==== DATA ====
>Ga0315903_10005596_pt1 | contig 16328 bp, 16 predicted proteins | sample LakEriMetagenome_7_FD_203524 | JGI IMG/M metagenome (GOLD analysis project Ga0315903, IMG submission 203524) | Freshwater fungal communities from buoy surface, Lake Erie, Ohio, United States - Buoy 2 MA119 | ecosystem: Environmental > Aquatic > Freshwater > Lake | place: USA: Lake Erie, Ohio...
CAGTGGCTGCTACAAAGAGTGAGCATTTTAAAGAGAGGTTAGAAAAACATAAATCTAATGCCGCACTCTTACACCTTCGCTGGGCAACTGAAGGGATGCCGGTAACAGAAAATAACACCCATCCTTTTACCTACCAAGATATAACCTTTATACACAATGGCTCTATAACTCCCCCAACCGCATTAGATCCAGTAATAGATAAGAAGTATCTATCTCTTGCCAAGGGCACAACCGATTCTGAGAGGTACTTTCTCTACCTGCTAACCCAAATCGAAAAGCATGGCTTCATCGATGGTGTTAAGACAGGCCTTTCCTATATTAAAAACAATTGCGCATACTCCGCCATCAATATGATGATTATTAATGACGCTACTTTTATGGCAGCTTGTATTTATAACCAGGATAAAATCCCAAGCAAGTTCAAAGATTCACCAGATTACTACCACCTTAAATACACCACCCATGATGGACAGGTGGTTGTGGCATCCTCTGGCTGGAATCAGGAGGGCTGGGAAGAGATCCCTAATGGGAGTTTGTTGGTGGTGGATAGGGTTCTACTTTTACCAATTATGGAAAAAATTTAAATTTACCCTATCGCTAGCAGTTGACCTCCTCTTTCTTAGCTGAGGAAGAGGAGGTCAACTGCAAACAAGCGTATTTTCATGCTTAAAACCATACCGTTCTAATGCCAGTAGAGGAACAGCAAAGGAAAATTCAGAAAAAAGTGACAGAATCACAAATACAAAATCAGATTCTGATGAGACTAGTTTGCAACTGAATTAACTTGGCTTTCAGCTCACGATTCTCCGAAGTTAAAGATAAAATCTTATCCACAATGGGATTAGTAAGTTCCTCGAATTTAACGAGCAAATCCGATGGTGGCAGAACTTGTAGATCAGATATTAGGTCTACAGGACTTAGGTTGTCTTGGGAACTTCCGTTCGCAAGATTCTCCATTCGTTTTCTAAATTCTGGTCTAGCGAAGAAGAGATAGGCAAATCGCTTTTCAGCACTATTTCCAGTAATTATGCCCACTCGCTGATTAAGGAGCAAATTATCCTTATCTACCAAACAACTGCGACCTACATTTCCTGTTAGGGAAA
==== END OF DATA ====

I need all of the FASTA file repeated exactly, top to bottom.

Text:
>Ga0315903_10005596_pt1 | contig 16328 bp, 16 predicted proteins | sample LakEriMetagenome_7_FD_203524 | JGI IMG/M metagenome (GOLD analysis project Ga0315903, IMG submission 203524) | Freshwater fungal communities from buoy surface, Lake Erie, Ohio, United States - Buoy 2 MA119 | ecosystem: Environmental > Aquatic > Freshwater > Lake | place: USA: Lake Erie, Ohio...
CAGTGGCTGCTACAAAGAGTGAGCATTTTAAAGAGAGGTTAGAAAAACATAAATCTAATGCCGCACTCTTACACCTTCGCTGGGCAACTGAAGGGATGCCGGTAACAGAAAATAACACCCATCCTTTTACCTACCAAGATATAACCTTTATACACAATGGCTCTATAACTCCCCCAACCGCATTAGATCCAGTAATAGATAAGAAGTATCTATCTCTTGCCAAGGGCACAACCGATTCTGAGAGGTACTTTCTCTACCTGCTAACCCAAATCGAAAAGCATGGCTTCATCGATGGTGTTAAGACAGGCCTTTCCTATATTAAAAACAATTGCGCATACTCCGCCATCAATATGATGATTATTAATGACGCTACTTTTATGGCAGCTTGTATTTATAACCAGGATAAAATCCCAAGCAAGTTCAAAGATTCACCAGATTACTACCACCTTAAATACACCACCCATGATGGACAGGTGGTTGTGGCATCCTCTGGCTGGAATCAGGAGGGCTGGGAAGAGATCCCTAATGGGAGTTTGTTGGTGGTGGATAGGGTTCTACTTTTACCAATTATGGAAAAAATTTAAATTTACCCTATCGCTAGCAGTTGACCTCCTCTTTCTTAGCTGAGGAAGAGGAGGTCAACTGCAAACAAGCGTATTTTCATGCTTAAAACCATACCGTTCTAATGCCAGTAGAGGAACAGCAAAGGAAAATTCAGAAAAAAGTGACAGAATCACAAATACAAAATCAGATTCTGATGAGACTAGTTTGCAACTGAATTAACTTGGCTTTCAGCTCACGATTCTCCGAAGTTAAAGATAAAATCTTATCCACAATGGGATTAGTAAGTTCCTCGAATTTAACGAGCAAATCCGATGGTGGCAGAACTTGTAGATCAGATATTAGGTCTACAGGACTTAGGTTGTCTTGGGAACTTCCGTTCGCAAGATTCTCCATTCGTTTTCTAAATTCTGGTCTAGCGAAGAAGAGATAGGCAAATCGCTTTTCAGCACTATTTCCAGTAATTATGCCCACTCGCTGATTAAGGAGCAAATTATCCTTATCTACCAAACAACTGCGACCTACATTTCCTGTTAGGGAAA